Now that Countrywide itself is in front of the pack, the tables are starting to turn. Many rivals, for example, are quietly grumbling that Countrywide heavily underprices to build market share.
Even Mr. Mozilo's tan is coming under scrutiny. "I think it's manufactured," snipes one mortgage banker.
Certainly, no serious mortgage lender can afford to ignore Countrywide. H.F. Ahmanson & Co., the nation's largest thrift company, recently produced a 36-page internal strategic report on Countrywide.
It scrutinizes the company and highlights what most rivals and analysts agree are Countrywide's chief strengths: Advanced technology and low operating costs.
Advertising Lures Brokers
In retail originations, for example, Countrywide avoids the expense of commissioned loan officers altogether. Instead it relies on heavy advertising to real estate brokers.
Perhaps the most intriguing part of the Ahmanson report is its dossier on Mr. Mozilo, who is vice chairman of Countrywide Credit and chief executive of its main operating subsidiary, Countrywide Funding Corp.
The dossier starts off in admiring tones. "Hands-on manager, totally consumed by the business, a perfectionist," it says.
But it quickly moves on to more ominous territory, calling Mr. Mozilo a "dictatorial" boss who "is known to fire employees the first time they make a mistake."
Reaping the Whirlwind
Mr. Mozilo professes to be philosophical about the fresh blasts of criticism.
"He who sows the wind reaps the whirlwind," he says.
A native of the Bronx in New York City, Mr. Mozilo earned a bachelor's in marketing and philosophy at Fordham University.
Upon graduating in 1960, he went to work for a firm called United Mortgagee Servicing Co., in New York, and hasn't strayed from the industry since.
23 Years on the Job
In 1969, Mr. Mozilo founded Countrywide Credit with David Loeb. Mr. Loeb, who holds the title of chairman, supervises Countrywide's hedging and capital-raising activities from homes in Squaw Valley - the famous California ski area - and Manhattan. Mr. Mozilo manages the day-to-day operations from the firm's Pasadena headquarters, often calling on the 67-year-old Mr. Loeb as a sounding board.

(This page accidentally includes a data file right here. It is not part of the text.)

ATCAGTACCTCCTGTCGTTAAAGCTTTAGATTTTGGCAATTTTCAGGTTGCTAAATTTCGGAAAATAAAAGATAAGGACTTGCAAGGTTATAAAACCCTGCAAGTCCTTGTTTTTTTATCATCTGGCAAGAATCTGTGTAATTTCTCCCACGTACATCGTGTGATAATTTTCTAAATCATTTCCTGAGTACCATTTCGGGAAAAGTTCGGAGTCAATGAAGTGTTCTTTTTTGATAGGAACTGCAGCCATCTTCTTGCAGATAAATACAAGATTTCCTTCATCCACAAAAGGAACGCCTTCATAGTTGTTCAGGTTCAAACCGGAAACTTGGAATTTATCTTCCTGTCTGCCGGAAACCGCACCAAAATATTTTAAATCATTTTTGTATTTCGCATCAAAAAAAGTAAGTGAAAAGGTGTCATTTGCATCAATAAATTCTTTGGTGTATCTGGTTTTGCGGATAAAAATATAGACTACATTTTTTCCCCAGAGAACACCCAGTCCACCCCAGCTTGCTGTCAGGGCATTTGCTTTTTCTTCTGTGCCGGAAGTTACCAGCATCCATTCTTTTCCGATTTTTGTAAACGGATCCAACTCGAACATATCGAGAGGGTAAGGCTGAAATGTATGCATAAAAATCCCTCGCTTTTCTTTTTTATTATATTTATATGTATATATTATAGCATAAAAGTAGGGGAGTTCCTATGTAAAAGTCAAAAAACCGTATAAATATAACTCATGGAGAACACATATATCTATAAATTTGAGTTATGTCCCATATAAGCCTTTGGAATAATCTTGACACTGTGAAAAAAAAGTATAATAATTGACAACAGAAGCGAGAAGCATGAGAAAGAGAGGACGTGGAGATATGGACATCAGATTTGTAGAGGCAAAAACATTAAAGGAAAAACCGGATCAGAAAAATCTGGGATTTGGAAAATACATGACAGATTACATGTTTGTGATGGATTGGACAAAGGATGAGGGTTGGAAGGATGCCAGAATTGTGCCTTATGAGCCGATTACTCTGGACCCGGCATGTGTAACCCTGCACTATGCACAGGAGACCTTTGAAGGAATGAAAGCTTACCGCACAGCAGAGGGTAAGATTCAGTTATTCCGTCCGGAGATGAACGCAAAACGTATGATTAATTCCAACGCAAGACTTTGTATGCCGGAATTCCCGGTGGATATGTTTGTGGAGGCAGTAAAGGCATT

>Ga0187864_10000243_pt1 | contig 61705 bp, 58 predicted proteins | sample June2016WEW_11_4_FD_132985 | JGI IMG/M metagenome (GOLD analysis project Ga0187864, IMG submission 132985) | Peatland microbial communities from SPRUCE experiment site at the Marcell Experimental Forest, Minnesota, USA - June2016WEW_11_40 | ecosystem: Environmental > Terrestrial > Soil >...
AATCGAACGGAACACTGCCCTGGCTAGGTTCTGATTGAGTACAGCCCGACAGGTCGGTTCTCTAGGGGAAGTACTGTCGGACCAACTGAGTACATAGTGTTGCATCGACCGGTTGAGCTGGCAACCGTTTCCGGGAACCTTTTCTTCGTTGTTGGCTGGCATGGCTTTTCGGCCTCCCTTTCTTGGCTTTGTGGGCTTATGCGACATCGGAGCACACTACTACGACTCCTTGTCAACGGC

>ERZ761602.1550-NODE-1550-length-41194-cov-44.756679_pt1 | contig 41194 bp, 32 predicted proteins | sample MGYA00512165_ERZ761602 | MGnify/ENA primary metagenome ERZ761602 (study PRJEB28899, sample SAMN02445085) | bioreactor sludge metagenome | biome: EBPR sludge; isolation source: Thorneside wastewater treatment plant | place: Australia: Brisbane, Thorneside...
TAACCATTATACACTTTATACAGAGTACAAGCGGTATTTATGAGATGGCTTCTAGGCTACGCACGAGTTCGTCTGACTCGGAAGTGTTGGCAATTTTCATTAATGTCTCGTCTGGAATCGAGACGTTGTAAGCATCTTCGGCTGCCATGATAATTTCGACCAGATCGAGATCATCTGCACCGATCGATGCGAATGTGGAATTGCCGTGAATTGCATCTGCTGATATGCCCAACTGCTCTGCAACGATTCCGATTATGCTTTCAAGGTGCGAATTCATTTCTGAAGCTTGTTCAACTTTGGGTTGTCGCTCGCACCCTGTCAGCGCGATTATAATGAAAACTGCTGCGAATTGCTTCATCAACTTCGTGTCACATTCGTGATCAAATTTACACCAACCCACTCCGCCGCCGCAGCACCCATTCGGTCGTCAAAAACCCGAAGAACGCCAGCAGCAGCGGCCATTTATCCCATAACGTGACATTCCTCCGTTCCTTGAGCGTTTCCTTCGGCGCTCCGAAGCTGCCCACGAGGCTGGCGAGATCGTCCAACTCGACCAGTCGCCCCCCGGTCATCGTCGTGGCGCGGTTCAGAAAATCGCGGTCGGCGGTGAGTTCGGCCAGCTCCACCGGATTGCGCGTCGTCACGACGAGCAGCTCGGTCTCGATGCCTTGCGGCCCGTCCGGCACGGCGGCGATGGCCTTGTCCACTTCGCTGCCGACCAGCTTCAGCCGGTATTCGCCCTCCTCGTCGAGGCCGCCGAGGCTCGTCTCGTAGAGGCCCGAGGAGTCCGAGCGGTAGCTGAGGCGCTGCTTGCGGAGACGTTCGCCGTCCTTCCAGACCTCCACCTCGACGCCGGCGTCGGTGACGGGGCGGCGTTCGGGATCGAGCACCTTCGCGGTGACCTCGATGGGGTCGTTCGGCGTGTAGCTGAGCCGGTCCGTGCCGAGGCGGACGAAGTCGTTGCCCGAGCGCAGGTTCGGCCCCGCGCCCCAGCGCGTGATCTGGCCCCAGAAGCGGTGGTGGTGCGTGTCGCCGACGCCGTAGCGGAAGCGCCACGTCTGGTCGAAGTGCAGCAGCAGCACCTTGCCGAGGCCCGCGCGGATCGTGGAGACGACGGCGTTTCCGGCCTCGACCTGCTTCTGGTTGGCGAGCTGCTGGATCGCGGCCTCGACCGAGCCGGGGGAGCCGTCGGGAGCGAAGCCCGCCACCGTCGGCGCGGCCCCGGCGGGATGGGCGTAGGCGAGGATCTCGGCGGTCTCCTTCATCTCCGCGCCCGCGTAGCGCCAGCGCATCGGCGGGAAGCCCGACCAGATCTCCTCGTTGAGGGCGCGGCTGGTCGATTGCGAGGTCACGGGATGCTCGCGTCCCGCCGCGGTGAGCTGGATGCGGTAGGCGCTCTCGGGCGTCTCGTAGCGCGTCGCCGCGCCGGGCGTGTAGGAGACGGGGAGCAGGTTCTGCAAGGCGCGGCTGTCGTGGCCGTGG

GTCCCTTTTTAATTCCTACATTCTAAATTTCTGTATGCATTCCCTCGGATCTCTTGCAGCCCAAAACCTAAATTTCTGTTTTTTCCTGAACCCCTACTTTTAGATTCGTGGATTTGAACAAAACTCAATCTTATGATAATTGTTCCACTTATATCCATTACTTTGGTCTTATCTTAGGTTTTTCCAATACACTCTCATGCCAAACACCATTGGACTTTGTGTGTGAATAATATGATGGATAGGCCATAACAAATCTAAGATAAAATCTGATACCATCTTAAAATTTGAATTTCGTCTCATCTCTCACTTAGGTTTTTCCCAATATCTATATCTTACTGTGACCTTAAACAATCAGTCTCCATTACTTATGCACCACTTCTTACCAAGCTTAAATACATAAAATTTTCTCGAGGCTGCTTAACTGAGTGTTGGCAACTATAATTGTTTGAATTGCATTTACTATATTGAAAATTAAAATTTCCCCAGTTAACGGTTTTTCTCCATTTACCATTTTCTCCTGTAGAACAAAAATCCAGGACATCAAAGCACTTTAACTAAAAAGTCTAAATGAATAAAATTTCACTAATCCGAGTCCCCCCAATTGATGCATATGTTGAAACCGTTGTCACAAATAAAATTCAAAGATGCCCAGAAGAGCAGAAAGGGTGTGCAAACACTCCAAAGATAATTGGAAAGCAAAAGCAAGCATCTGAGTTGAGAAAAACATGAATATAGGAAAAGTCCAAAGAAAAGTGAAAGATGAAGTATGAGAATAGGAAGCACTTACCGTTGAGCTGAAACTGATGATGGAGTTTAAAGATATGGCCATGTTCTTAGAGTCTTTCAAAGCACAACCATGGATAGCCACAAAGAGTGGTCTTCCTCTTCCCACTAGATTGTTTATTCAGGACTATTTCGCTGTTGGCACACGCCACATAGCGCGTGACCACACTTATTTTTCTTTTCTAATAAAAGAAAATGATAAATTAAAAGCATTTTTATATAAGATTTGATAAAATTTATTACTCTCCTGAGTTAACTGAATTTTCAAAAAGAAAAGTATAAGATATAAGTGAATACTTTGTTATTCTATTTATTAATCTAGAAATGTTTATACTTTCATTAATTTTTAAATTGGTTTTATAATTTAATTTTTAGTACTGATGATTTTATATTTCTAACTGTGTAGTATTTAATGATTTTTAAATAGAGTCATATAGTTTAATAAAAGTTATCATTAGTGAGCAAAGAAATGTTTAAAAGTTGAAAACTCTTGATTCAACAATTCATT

Mr. Mozilo, who initially put up $100,000 of equity in Countrywide, today holds about $9.5 million of the company's stock, according to the company's most recent proxy statement.
The stake, amounting to less than 1% of the company's common, would be greater if it were not for a steady succession of new stock issues and occasional moves by Mr. Mozilo to sell his shares.
And what kind of home does the mortgage king himself own? He says he lives in the same house that he and his wife, Phyllis, bought from a unit of Ahmanson in a foreclosure sale 25 years ago. The price: $40,000.
"Of course, I've added on over the years to this $40,000 bungalow," he acknowledged. But Mr. Johnson's crack about the opulent dining room was off the mark.
"It comfortably sits three," he insists.
He does concede to an extensive bedroom plan. His family has grown over the years almost as rapidly as Countrywide. The Mozilos have five children, ranging in age from 15 to 30, plus a 5-month-old granddaughter.
Also, contrary to the never-say-vacation characterization of the Ahmanson report, Mr. Mozilo tries each November to break away from family and business affairs for ventures deep into the wilds of Venezuela or the western Carribeans to hunt for bonefish. These are tough, inedible fish; Mr. Mozilo says he seeks them out just for the fight.
He said he usually brings three friends on each trip who happen to be physicians - an oncologist, an oral surgeon, and a proctologist. Says the ever-provocative mortgage pro: "I try to get all ends covered."